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Last edited by Theohazard; July 15, 2013 at 12:18 AM.
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Old July 15, 2013, 12:09 AM   #11
Theohazard
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Quote:
Machineguntony posted
I was told by my silencer dealer, and info online has confirmed, that you aren't supposed to shoot exposed lead bullets through a silencer, but you can so long as you clean their remove the lead from the baffles. The leading won't permanently damage the baffles as long as you clean the baffles. If you don't clean the baffles, the lead will harden on the baffles and then 'weld' itself onto the baffles, eventually damaging the baffles in the silencer.
This is mostly a problem with silencers that have aluminum baffles - aluminum is harder to clean than the stainless steel baffles found on the Octane and top .22 silencers.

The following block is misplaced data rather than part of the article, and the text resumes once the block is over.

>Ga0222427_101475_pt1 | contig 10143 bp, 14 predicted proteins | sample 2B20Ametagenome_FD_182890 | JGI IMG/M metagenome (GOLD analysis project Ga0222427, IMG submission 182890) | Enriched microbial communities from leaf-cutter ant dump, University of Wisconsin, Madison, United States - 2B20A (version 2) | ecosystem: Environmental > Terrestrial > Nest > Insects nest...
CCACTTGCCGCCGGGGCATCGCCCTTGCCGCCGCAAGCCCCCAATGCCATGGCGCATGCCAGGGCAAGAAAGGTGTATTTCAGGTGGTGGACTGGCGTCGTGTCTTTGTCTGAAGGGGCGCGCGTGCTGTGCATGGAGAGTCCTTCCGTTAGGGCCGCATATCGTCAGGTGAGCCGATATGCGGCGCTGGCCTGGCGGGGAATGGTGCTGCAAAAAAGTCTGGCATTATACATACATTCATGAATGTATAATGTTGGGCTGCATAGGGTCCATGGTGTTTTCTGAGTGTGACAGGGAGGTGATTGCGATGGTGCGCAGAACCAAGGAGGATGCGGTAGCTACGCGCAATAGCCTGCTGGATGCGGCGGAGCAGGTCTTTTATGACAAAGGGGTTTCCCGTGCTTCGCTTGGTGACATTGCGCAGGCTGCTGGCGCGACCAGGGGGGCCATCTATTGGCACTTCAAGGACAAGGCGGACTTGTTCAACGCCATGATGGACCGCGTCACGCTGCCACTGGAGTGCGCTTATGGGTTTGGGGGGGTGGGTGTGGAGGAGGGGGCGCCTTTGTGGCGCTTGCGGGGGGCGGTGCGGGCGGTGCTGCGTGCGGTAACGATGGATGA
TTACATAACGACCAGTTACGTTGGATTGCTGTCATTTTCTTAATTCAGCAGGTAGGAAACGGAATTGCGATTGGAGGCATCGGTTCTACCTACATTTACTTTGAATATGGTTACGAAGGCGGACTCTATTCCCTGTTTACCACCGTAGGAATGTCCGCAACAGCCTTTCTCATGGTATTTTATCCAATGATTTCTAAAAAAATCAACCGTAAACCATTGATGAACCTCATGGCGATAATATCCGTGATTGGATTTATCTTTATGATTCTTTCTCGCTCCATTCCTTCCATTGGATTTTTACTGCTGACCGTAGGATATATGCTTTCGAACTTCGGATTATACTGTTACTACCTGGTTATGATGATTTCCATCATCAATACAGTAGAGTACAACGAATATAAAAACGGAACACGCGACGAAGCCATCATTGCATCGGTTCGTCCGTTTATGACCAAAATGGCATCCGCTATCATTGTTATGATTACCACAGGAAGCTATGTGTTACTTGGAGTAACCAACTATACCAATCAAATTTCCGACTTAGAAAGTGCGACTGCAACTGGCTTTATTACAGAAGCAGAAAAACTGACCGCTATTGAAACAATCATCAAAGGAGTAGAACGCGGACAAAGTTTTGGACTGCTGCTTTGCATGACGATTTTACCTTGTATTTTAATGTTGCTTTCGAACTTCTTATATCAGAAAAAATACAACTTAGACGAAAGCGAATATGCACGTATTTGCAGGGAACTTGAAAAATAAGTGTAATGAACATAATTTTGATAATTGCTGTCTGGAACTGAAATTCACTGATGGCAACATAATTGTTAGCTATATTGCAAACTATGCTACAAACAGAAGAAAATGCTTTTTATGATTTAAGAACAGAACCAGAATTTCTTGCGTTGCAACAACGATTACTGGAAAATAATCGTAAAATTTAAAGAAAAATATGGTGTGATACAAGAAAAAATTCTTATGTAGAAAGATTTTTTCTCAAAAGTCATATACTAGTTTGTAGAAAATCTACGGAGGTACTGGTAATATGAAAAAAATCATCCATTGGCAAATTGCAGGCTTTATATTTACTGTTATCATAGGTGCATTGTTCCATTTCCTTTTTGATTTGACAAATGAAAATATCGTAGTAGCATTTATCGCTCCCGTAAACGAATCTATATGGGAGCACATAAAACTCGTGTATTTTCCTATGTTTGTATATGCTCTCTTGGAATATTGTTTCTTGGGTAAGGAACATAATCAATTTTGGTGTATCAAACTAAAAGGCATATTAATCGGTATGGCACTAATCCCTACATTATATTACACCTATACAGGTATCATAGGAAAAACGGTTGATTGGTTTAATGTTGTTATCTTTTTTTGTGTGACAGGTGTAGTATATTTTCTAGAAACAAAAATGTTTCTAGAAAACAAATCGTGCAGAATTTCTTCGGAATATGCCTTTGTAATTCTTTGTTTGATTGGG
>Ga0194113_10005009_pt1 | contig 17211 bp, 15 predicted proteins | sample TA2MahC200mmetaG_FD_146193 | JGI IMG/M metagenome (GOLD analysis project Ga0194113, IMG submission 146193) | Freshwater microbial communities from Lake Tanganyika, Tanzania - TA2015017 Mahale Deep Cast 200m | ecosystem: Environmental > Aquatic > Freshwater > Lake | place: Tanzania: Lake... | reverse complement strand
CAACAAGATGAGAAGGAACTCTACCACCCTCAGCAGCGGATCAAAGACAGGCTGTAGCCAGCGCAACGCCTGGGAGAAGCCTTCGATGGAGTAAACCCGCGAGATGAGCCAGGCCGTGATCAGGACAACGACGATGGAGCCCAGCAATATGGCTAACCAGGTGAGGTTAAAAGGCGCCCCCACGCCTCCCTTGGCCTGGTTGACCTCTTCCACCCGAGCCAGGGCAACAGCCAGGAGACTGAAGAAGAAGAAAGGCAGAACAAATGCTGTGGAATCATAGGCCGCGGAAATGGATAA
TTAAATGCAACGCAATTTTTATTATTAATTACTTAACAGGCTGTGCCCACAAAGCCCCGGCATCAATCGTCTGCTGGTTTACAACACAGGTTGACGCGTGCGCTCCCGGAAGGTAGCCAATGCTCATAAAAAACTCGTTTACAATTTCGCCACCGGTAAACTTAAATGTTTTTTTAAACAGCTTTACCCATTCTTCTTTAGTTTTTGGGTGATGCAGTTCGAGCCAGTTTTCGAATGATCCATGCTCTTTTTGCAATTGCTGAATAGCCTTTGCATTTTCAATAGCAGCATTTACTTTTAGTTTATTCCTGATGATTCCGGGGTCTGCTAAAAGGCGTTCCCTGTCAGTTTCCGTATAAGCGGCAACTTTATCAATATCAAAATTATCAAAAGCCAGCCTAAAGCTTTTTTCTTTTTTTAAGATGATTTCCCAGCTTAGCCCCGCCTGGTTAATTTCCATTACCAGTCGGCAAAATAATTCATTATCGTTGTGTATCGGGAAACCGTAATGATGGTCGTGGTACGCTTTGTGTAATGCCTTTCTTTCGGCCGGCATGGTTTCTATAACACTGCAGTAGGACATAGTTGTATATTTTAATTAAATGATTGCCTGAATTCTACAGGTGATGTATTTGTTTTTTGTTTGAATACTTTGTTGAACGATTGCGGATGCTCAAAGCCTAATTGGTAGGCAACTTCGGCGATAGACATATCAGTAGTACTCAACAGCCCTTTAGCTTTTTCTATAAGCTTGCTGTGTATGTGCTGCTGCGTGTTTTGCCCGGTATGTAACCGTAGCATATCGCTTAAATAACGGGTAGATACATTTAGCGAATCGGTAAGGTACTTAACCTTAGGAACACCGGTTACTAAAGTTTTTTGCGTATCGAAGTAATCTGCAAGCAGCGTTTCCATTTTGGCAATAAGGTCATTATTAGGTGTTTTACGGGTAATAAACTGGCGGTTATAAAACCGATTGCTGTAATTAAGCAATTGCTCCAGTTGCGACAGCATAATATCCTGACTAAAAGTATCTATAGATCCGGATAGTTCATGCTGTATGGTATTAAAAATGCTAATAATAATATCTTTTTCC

It's also a problem with baffle designs that have dater holes: these holes let lead and carbon get between the baffles and the outer tube and build up.

Silencers like the Ti-Rant have both aluminum baffles AND dater holes, meaning the baffles will be both lead-welded to the outside tube AND the baffles will be more delicate to clean once you get them out.

Designs like the Octane prevent lead from getting between the baffles and the tube, and the stainless baffles are more durable and make it much easier to remove the lead.
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Old July 15, 2013, 12:17 AM   #12
Theohazard
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Quote:
Machineguntony posted